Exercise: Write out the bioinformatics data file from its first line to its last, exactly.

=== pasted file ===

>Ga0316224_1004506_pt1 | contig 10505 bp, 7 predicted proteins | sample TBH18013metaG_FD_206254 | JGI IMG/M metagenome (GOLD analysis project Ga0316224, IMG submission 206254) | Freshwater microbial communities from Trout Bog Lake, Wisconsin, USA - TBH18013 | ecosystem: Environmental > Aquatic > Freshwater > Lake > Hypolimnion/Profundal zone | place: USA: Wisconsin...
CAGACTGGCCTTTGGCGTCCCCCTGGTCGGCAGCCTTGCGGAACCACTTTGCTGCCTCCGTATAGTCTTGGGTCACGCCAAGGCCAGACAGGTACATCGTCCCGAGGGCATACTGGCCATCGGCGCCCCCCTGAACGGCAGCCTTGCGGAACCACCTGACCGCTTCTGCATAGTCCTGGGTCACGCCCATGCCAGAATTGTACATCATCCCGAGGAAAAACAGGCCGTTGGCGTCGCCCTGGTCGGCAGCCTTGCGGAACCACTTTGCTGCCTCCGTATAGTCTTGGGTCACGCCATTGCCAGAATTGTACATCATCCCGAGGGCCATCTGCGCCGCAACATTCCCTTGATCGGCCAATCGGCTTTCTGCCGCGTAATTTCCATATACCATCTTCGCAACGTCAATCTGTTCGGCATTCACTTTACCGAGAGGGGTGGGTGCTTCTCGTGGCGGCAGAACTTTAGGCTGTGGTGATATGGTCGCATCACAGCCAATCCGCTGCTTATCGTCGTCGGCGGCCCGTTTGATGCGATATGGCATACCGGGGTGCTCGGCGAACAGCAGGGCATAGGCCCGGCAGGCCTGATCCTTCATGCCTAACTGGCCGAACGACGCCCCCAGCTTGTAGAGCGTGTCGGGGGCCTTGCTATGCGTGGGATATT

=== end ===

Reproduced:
>Ga0316224_1004506_pt1 | contig 10505 bp, 7 predicted proteins | sample TBH18013metaG_FD_206254 | JGI IMG/M metagenome (GOLD analysis project Ga0316224, IMG submission 206254) | Freshwater microbial communities from Trout Bog Lake, Wisconsin, USA - TBH18013 | ecosystem: Environmental > Aquatic > Freshwater > Lake > Hypolimnion/Profundal zone | place: USA: Wisconsin...
CAGACTGGCCTTTGGCGTCCCCCTGGTCGGCAGCCTTGCGGAACCACTTTGCTGCCTCCGTATAGTCTTGGGTCACGCCAAGGCCAGACAGGTACATCGTCCCGAGGGCATACTGGCCATCGGCGCCCCCCTGAACGGCAGCCTTGCGGAACCACCTGACCGCTTCTGCATAGTCCTGGGTCACGCCCATGCCAGAATTGTACATCATCCCGAGGAAAAACAGGCCGTTGGCGTCGCCCTGGTCGGCAGCCTTGCGGAACCACTTTGCTGCCTCCGTATAGTCTTGGGTCACGCCATTGCCAGAATTGTACATCATCCCGAGGGCCATCTGCGCCGCAACATTCCCTTGATCGGCCAATCGGCTTTCTGCCGCGTAATTTCCATATACCATCTTCGCAACGTCAATCTGTTCGGCATTCACTTTACCGAGAGGGGTGGGTGCTTCTCGTGGCGGCAGAACTTTAGGCTGTGGTGATATGGTCGCATCACAGCCAATCCGCTGCTTATCGTCGTCGGCGGCCCGTTTGATGCGATATGGCATACCGGGGTGCTCGGCGAACAGCAGGGCATAGGCCCGGCAGGCCTGATCCTTCATGCCTAACTGGCCGAACGACGCCCCCAGCTTGTAGAGCGTGTCGGGGGCCTTGCTATGCGTGGGATATT